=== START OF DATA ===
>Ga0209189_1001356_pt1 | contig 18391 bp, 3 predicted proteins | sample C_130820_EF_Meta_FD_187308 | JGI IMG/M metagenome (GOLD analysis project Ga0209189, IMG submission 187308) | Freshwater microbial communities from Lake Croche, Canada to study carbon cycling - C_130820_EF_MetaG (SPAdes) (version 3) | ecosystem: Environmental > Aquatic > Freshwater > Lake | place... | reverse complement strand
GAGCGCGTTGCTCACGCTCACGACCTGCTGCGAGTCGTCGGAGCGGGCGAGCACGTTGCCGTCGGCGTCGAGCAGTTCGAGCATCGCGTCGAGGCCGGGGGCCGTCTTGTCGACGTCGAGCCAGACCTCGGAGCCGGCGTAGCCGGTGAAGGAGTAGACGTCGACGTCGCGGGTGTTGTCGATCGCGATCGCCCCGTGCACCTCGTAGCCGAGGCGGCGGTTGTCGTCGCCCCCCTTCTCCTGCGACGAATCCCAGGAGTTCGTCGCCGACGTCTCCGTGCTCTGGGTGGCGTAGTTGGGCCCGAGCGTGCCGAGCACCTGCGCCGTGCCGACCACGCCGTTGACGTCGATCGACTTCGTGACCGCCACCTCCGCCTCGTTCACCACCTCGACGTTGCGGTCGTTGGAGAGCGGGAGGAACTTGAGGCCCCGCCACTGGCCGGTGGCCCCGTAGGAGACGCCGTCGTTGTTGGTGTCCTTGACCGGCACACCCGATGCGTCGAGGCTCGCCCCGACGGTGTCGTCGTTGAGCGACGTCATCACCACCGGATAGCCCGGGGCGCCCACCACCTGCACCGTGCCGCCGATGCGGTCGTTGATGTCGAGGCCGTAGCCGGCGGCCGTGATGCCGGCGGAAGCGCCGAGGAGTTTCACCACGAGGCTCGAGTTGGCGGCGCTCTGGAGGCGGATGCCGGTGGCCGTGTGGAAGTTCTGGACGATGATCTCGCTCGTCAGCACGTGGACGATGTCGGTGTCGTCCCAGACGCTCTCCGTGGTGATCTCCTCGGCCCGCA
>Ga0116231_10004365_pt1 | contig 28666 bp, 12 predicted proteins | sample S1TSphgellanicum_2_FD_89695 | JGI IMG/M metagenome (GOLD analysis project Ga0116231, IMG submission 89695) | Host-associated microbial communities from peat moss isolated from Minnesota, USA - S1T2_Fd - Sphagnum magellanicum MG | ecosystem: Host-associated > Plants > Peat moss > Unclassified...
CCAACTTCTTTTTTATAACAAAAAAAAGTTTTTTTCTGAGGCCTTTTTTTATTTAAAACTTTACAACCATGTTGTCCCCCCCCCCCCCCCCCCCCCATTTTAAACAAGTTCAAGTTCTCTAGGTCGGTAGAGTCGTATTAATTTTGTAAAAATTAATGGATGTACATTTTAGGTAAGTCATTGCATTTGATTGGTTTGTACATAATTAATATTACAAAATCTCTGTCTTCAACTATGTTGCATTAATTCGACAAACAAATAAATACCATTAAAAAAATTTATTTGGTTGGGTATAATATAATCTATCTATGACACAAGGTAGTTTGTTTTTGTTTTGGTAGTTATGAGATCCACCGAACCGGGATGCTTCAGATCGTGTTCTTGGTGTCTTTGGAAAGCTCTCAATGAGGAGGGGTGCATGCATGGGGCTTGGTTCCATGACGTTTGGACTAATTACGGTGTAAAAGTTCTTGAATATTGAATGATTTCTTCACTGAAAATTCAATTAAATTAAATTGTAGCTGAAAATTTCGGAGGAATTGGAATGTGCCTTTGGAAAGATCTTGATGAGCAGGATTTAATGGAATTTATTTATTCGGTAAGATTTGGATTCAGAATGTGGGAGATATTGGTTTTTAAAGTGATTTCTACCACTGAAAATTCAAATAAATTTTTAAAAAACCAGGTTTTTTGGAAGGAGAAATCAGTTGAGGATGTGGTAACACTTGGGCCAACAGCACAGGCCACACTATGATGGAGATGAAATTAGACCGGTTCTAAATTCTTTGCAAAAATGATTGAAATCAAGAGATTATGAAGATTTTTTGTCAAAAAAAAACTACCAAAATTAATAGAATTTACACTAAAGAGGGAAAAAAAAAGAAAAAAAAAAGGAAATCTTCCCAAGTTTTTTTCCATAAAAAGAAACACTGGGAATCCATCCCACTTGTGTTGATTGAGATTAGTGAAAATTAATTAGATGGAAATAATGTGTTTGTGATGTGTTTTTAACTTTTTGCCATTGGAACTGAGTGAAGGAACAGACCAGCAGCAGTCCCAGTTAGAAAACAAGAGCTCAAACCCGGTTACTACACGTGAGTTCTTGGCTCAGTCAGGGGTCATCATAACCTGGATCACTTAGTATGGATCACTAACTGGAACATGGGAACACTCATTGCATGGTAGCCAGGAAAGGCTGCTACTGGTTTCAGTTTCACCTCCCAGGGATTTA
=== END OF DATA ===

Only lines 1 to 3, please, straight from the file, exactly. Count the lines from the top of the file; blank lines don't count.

>Ga0209189_1001356_pt1 | contig 18391 bp, 3 predicted proteins | sample C_130820_EF_Meta_FD_187308 | JGI IMG/M metagenome (GOLD analysis project Ga0209189, IMG submission 187308) | Freshwater microbial communities from Lake Croche, Canada to study carbon cycling - C_130820_EF_MetaG (SPAdes) (version 3) | ecosystem: Environmental > Aquatic > Freshwater > Lake | place... | reverse complement strand
GAGCGCGTTGCTCACGCTCACGACCTGCTGCGAGTCGTCGGAGCGGGCGAGCACGTTGCCGTCGGCGTCGAGCAGTTCGAGCATCGCGTCGAGGCCGGGGGCCGTCTTGTCGACGTCGAGCCAGACCTCGGAGCCGGCGTAGCCGGTGAAGGAGTAGACGTCGACGTCGCGGGTGTTGTCGATCGCGATCGCCCCGTGCACCTCGTAGCCGAGGCGGCGGTTGTCGTCGCCCCCCTTCTCCTGCGACGAATCCCAGGAGTTCGTCGCCGACGTCTCCGTGCTCTGGGTGGCGTAGTTGGGCCCGAGCGTGCCGAGCACCTGCGCCGTGCCGACCACGCCGTTGACGTCGATCGACTTCGTGACCGCCACCTCCGCCTCGTTCACCACCTCGACGTTGCGGTCGTTGGAGAGCGGGAGGAACTTGAGGCCCCGCCACTGGCCGGTGGCCCCGTAGGAGACGCCGTCGTTGTTGGTGTCCTTGACCGGCACACCCGATGCGTCGAGGCTCGCCCCGACGGTGTCGTCGTTGAGCGACGTCATCACCACCGGATAGCCCGGGGCGCCCACCACCTGCACCGTGCCGCCGATGCGGTCGTTGATGTCGAGGCCGTAGCCGGCGGCCGTGATGCCGGCGGAAGCGCCGAGGAGTTTCACCACGAGGCTCGAGTTGGCGGCGCTCTGGAGGCGGATGCCGGTGGCCGTGTGGAAGTTCTGGACGATGATCTCGCTCGTCAGCACGTGGACGATGTCGGTGTCGTCCCAGACGCTCTCCGTGGTGATCTCCTCGGCCCGCA
>Ga0116231_10004365_pt1 | contig 28666 bp, 12 predicted proteins | sample S1TSphgellanicum_2_FD_89695 | JGI IMG/M metagenome (GOLD analysis project Ga0116231, IMG submission 89695) | Host-associated microbial communities from peat moss isolated from Minnesota, USA - S1T2_Fd - Sphagnum magellanicum MG | ecosystem: Host-associated > Plants > Peat moss > Unclassified...